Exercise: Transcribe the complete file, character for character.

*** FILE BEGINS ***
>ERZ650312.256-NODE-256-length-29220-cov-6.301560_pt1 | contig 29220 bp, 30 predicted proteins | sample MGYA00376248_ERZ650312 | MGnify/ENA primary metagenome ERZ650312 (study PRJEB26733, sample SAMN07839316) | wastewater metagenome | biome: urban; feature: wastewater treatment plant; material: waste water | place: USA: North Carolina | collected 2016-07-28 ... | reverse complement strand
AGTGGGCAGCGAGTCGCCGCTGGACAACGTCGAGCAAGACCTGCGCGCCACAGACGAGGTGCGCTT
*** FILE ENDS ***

>ERZ650312.256-NODE-256-length-29220-cov-6.301560_pt1 | contig 29220 bp, 30 predicted proteins | sample MGYA00376248_ERZ650312 | MGnify/ENA primary metagenome ERZ650312 (study PRJEB26733, sample SAMN07839316) | wastewater metagenome | biome: urban; feature: wastewater treatment plant; material: waste water | place: USA: North Carolina | collected 2016-07-28 ... | reverse complement strand
AGTGGGCAGCGAGTCGCCGCTGGACAACGTCGAGCAAGACCTGCGCGCCACAGACGAGGTGCGCTT